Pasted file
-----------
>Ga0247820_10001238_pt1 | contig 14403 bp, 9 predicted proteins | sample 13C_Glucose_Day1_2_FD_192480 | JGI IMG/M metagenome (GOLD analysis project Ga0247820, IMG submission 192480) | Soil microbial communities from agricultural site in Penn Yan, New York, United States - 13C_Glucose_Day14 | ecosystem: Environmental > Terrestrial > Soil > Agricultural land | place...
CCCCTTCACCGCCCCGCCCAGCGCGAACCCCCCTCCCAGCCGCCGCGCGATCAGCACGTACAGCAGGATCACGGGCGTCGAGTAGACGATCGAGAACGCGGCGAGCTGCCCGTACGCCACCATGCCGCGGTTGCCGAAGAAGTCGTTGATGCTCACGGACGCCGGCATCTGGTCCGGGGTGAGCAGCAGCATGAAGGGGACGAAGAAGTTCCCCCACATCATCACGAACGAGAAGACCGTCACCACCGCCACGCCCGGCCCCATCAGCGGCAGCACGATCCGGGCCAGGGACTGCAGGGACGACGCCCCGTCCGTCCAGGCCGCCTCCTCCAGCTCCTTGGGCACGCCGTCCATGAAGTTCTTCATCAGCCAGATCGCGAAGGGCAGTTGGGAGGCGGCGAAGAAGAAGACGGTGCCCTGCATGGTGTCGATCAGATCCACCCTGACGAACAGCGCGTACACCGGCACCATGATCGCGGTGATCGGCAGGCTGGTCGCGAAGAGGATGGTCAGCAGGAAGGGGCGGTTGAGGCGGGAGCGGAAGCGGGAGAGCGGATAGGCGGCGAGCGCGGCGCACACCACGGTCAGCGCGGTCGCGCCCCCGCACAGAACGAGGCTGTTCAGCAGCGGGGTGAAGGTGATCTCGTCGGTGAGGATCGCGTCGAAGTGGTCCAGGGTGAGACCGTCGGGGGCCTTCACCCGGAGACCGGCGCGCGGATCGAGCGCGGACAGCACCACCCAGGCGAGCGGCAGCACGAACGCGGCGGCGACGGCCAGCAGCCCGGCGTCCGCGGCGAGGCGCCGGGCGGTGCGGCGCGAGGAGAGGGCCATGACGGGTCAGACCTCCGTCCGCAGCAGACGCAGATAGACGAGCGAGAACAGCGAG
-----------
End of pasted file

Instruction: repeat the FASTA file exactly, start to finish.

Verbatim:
>Ga0247820_10001238_pt1 | contig 14403 bp, 9 predicted proteins | sample 13C_Glucose_Day1_2_FD_192480 | JGI IMG/M metagenome (GOLD analysis project Ga0247820, IMG submission 192480) | Soil microbial communities from agricultural site in Penn Yan, New York, United States - 13C_Glucose_Day14 | ecosystem: Environmental > Terrestrial > Soil > Agricultural land | place...
CCCCTTCACCGCCCCGCCCAGCGCGAACCCCCCTCCCAGCCGCCGCGCGATCAGCACGTACAGCAGGATCACGGGCGTCGAGTAGACGATCGAGAACGCGGCGAGCTGCCCGTACGCCACCATGCCGCGGTTGCCGAAGAAGTCGTTGATGCTCACGGACGCCGGCATCTGGTCCGGGGTGAGCAGCAGCATGAAGGGGACGAAGAAGTTCCCCCACATCATCACGAACGAGAAGACCGTCACCACCGCCACGCCCGGCCCCATCAGCGGCAGCACGATCCGGGCCAGGGACTGCAGGGACGACGCCCCGTCCGTCCAGGCCGCCTCCTCCAGCTCCTTGGGCACGCCGTCCATGAAGTTCTTCATCAGCCAGATCGCGAAGGGCAGTTGGGAGGCGGCGAAGAAGAAGACGGTGCCCTGCATGGTGTCGATCAGATCCACCCTGACGAACAGCGCGTACACCGGCACCATGATCGCGGTGATCGGCAGGCTGGTCGCGAAGAGGATGGTCAGCAGGAAGGGGCGGTTGAGGCGGGAGCGGAAGCGGGAGAGCGGATAGGCGGCGAGCGCGGCGCACACCACGGTCAGCGCGGTCGCGCCCCCGCACAGAACGAGGCTGTTCAGCAGCGGGGTGAAGGTGATCTCGTCGGTGAGGATCGCGTCGAAGTGGTCCAGGGTGAGACCGTCGGGGGCCTTCACCCGGAGACCGGCGCGCGGATCGAGCGCGGACAGCACCACCCAGGCGAGCGGCAGCACGAACGCGGCGGCGACGGCCAGCAGCCCGGCGTCCGCGGCGAGGCGCCGGGCGGTGCGGCGCGAGGAGAGGGCCATGACGGGTCAGACCTCCGTCCGCAGCAGACGCAGATAGACGAGCGAGAACAGCGAG